Dog mushing is a sport that puts the musher, the dogs and the gear to the ultimate test. Thomas Wærner is a dog musher that has won big races like the Iditarod, Finnmarksløpet and Femundløpet. In this mini-documentary, he talks about why he loves mushing with dogs and how the sport has developed since he started in the 80s.
- In dog mushing, I think you have different types of dog mushers. I am the one who has a passion for dogs, I live for my dogs and I just love to be around them, but in dog mushing, you have so many things. You also have nature, the cold weather, the warm weather, the storms, all the nice mountains you`re going over, all the big goals you are looking forward to. For me, dog mushing is a passion, but it`s what I am calling a rich, complicated life.
The equipment Thomas used when he started mushing in the 80s was a lot different than what is available on the market today.
- The last 10 years have changed a lot and I think the most important is that the equipment has changed so we can give the dogs better care. The booties, the harnesses, our clothing, the sleds, everything is on a higher level and this is also very important so you can actually protect your dogs from frostbites, from wind and all the things you meet when you are outside.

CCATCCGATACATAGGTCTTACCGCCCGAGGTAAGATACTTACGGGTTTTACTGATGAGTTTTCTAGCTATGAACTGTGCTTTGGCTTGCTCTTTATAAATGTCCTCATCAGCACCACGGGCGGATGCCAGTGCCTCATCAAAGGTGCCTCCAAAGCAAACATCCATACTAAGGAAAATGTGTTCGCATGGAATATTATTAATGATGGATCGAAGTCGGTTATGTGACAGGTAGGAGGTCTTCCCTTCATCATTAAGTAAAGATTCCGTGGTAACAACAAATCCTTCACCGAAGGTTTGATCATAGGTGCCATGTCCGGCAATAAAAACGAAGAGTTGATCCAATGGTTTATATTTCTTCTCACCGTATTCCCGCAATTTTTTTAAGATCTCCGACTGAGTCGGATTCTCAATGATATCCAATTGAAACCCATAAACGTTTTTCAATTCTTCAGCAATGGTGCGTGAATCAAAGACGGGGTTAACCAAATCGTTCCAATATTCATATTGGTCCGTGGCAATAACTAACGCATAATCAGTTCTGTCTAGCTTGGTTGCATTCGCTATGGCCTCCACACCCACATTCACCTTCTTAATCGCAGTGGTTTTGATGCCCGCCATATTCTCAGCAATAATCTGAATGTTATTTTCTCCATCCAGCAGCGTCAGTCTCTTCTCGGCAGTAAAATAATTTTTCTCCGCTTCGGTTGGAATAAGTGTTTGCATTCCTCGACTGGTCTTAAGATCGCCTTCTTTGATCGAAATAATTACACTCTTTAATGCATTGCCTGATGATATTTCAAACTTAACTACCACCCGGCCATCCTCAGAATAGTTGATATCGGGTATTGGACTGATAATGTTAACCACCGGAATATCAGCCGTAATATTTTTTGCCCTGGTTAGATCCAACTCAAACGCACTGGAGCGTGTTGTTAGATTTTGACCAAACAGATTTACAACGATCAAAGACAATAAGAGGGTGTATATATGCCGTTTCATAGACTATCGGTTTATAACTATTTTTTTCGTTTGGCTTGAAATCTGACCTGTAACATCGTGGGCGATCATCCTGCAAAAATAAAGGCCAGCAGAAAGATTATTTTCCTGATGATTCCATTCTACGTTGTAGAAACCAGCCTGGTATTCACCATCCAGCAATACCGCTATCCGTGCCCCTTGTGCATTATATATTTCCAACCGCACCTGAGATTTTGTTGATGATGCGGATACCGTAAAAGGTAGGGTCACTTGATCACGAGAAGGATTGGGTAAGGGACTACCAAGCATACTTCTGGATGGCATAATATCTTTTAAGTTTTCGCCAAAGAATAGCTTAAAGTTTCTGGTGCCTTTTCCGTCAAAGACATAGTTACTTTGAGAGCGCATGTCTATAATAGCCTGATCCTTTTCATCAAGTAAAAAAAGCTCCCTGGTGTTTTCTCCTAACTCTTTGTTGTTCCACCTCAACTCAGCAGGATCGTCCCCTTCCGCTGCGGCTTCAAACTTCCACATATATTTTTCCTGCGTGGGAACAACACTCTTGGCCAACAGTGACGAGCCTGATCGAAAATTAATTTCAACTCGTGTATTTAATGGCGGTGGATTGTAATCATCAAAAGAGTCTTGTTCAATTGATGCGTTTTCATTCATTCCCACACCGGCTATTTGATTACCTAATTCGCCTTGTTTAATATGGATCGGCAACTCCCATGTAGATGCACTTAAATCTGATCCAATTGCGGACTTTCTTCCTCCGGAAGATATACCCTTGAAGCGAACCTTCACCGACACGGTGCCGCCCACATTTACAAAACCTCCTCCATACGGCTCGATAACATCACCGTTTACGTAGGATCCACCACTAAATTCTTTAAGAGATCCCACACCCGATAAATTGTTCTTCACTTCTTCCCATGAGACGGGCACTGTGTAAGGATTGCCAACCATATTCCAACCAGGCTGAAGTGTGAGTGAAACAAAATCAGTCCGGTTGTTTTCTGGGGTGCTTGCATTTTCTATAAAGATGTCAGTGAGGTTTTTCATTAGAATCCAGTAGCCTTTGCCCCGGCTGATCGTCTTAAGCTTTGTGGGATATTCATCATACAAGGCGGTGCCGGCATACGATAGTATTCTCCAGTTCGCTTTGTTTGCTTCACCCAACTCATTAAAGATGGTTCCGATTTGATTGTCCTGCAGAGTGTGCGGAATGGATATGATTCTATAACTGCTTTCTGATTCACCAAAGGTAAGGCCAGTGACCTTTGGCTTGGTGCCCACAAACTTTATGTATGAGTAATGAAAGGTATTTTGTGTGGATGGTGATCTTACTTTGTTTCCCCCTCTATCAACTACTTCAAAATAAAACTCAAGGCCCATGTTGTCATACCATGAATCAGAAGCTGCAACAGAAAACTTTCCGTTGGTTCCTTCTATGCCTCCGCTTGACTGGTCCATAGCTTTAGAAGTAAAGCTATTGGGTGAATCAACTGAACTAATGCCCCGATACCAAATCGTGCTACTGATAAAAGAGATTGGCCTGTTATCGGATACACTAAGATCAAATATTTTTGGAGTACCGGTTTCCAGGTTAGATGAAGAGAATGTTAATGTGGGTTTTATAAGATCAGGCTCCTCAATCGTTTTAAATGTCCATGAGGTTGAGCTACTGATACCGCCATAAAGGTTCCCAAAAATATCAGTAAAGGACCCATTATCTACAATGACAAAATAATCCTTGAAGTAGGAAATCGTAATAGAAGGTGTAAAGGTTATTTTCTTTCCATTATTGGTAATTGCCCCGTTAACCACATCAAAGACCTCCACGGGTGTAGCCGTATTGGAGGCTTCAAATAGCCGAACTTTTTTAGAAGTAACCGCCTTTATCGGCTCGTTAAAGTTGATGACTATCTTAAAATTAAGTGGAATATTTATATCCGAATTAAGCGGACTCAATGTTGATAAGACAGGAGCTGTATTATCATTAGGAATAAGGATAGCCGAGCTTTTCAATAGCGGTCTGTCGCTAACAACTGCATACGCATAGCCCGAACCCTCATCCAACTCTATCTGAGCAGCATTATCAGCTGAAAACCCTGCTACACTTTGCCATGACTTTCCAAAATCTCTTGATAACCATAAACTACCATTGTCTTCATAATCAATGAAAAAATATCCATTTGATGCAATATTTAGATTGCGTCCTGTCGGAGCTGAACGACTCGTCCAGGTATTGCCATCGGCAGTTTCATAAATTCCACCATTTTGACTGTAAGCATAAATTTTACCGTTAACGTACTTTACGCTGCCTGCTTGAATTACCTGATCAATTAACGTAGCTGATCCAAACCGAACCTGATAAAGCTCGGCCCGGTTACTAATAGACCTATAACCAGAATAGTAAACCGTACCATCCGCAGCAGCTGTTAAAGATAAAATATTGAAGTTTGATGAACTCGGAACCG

Thomas was one of the athletes that helped us develop the Nansen nome harness 5.0. He used the prototype when winning the Iditarod in 2020. He is a part of our team of athletes that help us develop gear for active dogs and humans.
Hard to quit
- I think most mushers are not mushers because of money or winning races. It`s a lot of people doing mushing that are not winning races, but it is a lot of work and I think every spring every dog musher actually thinks "this is too much work", but you have that passion. For me it will be really hard to stop doing mushing, even if I am not racing anymore, Thomas says.